But really when S mentioned that I’m always saying no to M and maybe I should avoid that, it made perfect sense to me. It actually made me think about how my mom has been with us. She would hardly say no to us. In fact, we could do what we wanted and she never restrained us. I think as a result of that we always knew our boundaries. She let us flourish on our own and not being negative all the time was perhaps one of the best things she could have done for us.
But I’m nothing like my mom. And it’s hard work for me to say yes to certain things. However, saying no doesn’t really work all the time, does it? For example, whenever she is running about at home, I keep saying no to doing anything with her unless she wears her slippers because I’m worried she’ll catch a cold. Well, don’t judge me, it’s a mom thing. But let me tell you honestly, it has not worked. So, probably, S is right. I do need to rethink my strategy.
S believes that saying no all the time just ends up restraining a kid’s imagination which might not be such a great idea for their growth. And he is right.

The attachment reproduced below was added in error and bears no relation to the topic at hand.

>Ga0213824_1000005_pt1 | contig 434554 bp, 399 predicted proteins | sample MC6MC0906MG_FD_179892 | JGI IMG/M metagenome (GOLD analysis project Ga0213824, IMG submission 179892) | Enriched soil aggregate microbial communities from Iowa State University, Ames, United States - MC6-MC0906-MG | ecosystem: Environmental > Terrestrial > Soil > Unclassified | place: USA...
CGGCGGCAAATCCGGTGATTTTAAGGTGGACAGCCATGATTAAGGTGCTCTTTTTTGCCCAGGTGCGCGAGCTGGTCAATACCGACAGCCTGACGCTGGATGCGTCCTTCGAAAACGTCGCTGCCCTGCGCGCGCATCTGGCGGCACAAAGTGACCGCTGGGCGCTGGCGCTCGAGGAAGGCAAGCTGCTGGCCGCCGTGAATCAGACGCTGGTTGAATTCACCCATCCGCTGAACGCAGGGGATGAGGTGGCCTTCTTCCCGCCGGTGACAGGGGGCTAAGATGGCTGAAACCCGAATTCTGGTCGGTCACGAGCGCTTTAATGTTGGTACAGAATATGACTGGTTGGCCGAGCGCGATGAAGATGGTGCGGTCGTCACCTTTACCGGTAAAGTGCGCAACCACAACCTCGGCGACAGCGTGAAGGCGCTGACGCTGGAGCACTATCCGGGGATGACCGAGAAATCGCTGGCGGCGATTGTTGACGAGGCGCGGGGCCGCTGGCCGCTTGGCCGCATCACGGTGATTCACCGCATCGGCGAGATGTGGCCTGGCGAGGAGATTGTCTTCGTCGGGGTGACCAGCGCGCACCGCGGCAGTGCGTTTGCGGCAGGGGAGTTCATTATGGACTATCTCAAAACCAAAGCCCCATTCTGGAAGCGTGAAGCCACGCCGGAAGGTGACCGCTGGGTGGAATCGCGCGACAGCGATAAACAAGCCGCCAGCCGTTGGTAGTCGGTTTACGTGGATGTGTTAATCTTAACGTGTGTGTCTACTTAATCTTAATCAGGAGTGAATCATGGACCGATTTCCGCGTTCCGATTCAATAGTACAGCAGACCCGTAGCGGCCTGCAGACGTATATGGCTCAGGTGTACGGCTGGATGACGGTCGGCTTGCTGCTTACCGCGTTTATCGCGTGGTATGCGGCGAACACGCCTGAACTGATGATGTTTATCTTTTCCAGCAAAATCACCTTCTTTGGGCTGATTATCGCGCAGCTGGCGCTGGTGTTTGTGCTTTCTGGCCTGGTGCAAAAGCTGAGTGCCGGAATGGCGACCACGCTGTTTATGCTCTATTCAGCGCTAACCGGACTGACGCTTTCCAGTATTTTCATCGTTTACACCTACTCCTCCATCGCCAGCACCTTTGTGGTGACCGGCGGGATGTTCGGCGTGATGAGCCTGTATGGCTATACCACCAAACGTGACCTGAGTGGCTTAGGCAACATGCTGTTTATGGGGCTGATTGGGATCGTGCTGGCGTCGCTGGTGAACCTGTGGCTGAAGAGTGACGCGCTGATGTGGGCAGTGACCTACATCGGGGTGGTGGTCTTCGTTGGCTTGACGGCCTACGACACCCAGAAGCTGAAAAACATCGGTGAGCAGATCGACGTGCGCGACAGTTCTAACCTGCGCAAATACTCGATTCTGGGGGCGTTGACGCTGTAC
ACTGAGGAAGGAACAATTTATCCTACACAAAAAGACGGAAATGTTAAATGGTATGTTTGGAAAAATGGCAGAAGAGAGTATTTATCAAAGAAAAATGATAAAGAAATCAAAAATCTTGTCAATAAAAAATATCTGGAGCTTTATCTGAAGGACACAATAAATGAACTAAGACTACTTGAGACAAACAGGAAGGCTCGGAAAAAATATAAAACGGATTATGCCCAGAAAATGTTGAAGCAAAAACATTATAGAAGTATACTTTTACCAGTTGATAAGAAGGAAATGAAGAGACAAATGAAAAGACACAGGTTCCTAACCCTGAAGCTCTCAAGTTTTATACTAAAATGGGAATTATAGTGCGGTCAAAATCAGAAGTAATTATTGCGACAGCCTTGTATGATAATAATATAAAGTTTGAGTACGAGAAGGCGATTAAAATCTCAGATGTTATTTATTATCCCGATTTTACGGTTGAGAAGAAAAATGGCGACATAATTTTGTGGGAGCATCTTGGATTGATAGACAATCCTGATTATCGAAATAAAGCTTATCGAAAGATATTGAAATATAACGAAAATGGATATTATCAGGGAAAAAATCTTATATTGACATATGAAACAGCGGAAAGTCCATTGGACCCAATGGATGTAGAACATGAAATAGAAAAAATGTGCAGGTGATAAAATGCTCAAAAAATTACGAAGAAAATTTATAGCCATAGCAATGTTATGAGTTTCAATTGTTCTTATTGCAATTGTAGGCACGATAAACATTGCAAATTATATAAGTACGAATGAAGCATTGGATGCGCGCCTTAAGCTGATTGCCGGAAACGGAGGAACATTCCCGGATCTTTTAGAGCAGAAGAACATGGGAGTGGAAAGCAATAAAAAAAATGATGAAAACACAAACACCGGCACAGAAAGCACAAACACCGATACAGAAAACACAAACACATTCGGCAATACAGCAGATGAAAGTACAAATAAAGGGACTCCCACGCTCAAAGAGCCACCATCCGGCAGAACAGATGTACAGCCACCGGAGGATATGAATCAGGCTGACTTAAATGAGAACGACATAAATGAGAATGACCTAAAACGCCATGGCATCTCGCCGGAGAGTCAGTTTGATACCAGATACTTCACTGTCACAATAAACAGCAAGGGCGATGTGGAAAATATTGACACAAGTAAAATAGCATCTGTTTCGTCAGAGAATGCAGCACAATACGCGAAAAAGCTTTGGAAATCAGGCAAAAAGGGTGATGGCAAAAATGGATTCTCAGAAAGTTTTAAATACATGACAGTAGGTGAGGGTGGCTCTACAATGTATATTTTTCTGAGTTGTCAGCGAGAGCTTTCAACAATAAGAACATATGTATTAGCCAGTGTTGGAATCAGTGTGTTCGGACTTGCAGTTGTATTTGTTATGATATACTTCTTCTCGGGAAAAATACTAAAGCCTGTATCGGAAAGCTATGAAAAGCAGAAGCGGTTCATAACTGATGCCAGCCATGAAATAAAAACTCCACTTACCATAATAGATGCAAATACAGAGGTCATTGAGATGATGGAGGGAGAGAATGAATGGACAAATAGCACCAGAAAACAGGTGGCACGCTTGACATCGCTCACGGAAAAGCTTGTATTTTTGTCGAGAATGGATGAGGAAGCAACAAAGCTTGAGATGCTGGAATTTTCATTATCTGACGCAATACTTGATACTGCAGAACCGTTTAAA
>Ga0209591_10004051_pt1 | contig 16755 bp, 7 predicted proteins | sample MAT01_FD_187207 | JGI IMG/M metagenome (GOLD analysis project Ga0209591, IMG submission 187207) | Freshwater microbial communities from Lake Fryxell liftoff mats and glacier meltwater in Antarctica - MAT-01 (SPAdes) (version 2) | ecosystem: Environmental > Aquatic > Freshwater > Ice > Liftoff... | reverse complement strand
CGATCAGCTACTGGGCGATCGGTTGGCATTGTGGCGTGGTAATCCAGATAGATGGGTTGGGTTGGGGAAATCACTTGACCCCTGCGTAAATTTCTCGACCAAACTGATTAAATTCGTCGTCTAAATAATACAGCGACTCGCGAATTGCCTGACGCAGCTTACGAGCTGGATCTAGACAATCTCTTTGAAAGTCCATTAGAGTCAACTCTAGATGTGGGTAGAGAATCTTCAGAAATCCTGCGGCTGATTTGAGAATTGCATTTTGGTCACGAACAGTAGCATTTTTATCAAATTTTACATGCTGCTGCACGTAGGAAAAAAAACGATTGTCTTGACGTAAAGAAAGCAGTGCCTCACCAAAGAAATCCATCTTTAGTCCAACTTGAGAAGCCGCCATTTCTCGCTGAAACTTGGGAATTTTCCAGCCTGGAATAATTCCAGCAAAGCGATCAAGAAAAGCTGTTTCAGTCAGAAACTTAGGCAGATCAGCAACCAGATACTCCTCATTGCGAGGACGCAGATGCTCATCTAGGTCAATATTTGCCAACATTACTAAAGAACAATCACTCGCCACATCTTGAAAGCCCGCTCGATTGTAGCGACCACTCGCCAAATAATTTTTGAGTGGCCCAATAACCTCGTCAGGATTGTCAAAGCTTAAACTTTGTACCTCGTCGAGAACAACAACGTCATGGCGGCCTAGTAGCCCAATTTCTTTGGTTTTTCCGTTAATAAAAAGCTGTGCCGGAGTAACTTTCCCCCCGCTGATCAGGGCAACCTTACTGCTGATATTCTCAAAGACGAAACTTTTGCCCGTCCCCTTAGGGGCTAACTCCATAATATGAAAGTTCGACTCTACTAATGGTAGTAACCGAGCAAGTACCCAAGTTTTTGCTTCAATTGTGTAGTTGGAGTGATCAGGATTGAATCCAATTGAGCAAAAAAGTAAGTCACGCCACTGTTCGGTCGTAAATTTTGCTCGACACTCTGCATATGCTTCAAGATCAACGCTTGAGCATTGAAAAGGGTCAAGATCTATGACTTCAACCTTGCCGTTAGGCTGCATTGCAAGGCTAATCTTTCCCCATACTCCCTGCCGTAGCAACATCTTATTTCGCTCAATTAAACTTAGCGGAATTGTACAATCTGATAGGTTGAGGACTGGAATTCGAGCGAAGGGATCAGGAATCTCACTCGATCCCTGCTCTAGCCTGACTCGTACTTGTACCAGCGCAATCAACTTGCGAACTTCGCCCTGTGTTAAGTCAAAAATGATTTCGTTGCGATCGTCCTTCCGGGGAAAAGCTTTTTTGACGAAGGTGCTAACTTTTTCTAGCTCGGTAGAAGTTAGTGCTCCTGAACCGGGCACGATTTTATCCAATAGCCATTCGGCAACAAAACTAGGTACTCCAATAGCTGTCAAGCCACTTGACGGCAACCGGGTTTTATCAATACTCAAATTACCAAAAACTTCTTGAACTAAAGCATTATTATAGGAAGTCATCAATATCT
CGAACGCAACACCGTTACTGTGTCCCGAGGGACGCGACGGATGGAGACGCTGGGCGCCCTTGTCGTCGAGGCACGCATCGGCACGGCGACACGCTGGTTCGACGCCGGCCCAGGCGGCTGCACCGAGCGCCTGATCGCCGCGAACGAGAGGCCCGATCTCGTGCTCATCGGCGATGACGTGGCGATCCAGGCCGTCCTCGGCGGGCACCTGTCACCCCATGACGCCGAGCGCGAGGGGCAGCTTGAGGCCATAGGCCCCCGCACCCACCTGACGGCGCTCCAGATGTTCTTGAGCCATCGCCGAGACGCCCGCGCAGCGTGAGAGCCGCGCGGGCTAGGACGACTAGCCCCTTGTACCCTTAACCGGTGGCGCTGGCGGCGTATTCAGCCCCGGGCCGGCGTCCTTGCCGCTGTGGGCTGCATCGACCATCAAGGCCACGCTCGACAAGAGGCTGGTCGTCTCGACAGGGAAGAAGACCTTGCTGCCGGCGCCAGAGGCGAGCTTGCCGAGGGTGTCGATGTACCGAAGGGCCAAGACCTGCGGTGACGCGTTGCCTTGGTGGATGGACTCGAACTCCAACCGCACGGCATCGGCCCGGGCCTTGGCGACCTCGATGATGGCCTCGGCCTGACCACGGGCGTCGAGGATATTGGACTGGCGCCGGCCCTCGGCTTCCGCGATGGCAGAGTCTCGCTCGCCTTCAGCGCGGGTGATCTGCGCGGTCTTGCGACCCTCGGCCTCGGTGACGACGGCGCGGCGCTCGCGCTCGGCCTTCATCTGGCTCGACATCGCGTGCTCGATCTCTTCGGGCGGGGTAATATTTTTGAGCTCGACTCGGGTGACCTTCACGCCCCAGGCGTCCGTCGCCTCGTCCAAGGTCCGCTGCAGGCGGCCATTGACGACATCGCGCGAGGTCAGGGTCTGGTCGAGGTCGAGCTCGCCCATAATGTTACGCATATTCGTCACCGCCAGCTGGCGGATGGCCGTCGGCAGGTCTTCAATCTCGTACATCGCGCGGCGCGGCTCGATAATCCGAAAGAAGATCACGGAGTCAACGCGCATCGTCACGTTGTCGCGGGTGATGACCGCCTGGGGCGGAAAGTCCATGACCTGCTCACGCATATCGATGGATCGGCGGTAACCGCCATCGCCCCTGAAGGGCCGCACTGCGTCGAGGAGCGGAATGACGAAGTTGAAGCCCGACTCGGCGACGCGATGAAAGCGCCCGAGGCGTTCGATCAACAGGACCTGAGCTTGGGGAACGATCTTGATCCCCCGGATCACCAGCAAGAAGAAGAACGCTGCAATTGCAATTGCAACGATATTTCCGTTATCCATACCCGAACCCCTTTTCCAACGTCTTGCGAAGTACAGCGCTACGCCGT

I guess it all comes down to the type of requests I say no to. I mean saying no to her when she asks for a toy at the store could be worth our while for she needs to know she can’t have everything she wants every time or she at least needs to work to get what she wants. But when it comes to letting the house get a little messy, I guess I could be a little less uptight. I mean it’s just water on the floor which can be mopped but obviously, for a control freak like me, that’s tough.